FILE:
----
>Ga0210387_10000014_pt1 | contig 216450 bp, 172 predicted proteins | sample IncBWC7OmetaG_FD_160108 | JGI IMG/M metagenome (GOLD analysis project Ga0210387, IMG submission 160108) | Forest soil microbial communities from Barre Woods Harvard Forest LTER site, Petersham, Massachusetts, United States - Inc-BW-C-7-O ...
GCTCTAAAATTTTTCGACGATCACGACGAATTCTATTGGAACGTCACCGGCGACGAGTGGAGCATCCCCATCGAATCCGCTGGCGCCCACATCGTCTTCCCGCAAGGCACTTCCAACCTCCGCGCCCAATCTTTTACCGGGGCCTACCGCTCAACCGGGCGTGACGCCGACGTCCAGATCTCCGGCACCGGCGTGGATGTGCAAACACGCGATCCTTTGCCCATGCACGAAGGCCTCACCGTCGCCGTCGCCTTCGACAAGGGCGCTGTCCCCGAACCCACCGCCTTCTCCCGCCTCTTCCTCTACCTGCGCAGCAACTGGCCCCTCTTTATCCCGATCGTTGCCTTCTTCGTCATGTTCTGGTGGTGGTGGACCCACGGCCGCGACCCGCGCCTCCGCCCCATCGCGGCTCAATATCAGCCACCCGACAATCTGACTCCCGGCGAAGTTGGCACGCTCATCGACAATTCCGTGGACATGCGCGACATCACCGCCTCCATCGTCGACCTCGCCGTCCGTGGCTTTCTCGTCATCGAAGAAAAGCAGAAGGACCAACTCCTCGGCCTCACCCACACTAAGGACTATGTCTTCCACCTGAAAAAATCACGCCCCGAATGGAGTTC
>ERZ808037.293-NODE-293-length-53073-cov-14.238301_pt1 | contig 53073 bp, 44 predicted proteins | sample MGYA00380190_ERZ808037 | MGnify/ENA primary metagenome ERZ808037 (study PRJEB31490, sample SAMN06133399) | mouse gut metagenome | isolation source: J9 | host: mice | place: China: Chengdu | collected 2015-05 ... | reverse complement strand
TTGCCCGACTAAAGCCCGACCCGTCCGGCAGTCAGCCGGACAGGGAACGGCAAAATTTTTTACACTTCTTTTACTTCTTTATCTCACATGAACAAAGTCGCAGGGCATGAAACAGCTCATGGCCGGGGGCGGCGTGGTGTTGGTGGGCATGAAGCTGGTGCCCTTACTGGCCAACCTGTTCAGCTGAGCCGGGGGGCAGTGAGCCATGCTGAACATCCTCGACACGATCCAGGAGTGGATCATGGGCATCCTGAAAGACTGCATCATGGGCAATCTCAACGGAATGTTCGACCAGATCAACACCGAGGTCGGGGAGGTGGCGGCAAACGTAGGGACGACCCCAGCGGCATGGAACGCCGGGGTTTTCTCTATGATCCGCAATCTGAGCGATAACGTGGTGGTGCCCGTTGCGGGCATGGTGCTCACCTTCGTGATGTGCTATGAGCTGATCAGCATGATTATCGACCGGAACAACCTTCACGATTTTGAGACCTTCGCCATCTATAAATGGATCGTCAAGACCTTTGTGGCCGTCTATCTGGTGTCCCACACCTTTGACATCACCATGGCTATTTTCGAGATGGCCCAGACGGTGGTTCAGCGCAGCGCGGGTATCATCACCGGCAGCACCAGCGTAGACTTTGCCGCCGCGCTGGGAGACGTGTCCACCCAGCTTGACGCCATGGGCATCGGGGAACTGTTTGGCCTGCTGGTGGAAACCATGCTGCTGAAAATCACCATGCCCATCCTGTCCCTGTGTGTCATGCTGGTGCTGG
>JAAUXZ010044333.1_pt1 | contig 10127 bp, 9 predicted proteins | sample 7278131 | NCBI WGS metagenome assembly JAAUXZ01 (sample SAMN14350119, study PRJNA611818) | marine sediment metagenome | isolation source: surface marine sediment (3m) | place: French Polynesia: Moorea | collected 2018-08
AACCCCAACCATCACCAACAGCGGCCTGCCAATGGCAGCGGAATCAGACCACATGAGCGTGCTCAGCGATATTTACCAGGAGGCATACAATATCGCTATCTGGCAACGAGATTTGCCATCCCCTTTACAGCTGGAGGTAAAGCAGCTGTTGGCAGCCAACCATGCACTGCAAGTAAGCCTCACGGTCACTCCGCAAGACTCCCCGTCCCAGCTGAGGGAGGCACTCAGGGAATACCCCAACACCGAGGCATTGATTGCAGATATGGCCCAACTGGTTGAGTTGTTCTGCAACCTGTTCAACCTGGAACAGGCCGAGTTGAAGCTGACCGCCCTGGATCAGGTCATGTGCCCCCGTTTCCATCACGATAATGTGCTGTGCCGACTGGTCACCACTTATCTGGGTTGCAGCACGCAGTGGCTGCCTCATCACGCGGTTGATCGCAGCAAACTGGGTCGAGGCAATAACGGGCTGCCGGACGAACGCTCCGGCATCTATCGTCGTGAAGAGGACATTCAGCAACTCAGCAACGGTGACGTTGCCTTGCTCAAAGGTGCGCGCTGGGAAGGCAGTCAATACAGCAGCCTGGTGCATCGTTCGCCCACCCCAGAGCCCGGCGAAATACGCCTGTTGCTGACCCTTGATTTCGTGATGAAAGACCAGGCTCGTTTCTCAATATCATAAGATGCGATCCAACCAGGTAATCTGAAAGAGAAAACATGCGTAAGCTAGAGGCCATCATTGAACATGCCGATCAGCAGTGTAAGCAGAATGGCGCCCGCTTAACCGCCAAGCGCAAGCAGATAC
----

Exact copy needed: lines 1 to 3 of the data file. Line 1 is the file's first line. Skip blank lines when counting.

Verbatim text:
>Ga0210387_10000014_pt1 | contig 216450 bp, 172 predicted proteins | sample IncBWC7OmetaG_FD_160108 | JGI IMG/M metagenome (GOLD analysis project Ga0210387, IMG submission 160108) | Forest soil microbial communities from Barre Woods Harvard Forest LTER site, Petersham, Massachusetts, United States - Inc-BW-C-7-O ...
GCTCTAAAATTTTTCGACGATCACGACGAATTCTATTGGAACGTCACCGGCGACGAGTGGAGCATCCCCATCGAATCCGCTGGCGCCCACATCGTCTTCCCGCAAGGCACTTCCAACCTCCGCGCCCAATCTTTTACCGGGGCCTACCGCTCAACCGGGCGTGACGCCGACGTCCAGATCTCCGGCACCGGCGTGGATGTGCAAACACGCGATCCTTTGCCCATGCACGAAGGCCTCACCGTCGCCGTCGCCTTCGACAAGGGCGCTGTCCCCGAACCCACCGCCTTCTCCCGCCTCTTCCTCTACCTGCGCAGCAACTGGCCCCTCTTTATCCCGATCGTTGCCTTCTTCGTCATGTTCTGGTGGTGGTGGACCCACGGCCGCGACCCGCGCCTCCGCCCCATCGCGGCTCAATATCAGCCACCCGACAATCTGACTCCCGGCGAAGTTGGCACGCTCATCGACAATTCCGTGGACATGCGCGACATCACCGCCTCCATCGTCGACCTCGCCGTCCGTGGCTTTCTCGTCATCGAAGAAAAGCAGAAGGACCAACTCCTCGGCCTCACCCACACTAAGGACTATGTCTTCCACCTGAAAAAATCACGCCCCGAATGGAGTTC
>ERZ808037.293-NODE-293-length-53073-cov-14.238301_pt1 | contig 53073 bp, 44 predicted proteins | sample MGYA00380190_ERZ808037 | MGnify/ENA primary metagenome ERZ808037 (study PRJEB31490, sample SAMN06133399) | mouse gut metagenome | isolation source: J9 | host: mice | place: China: Chengdu | collected 2015-05 ... | reverse complement strand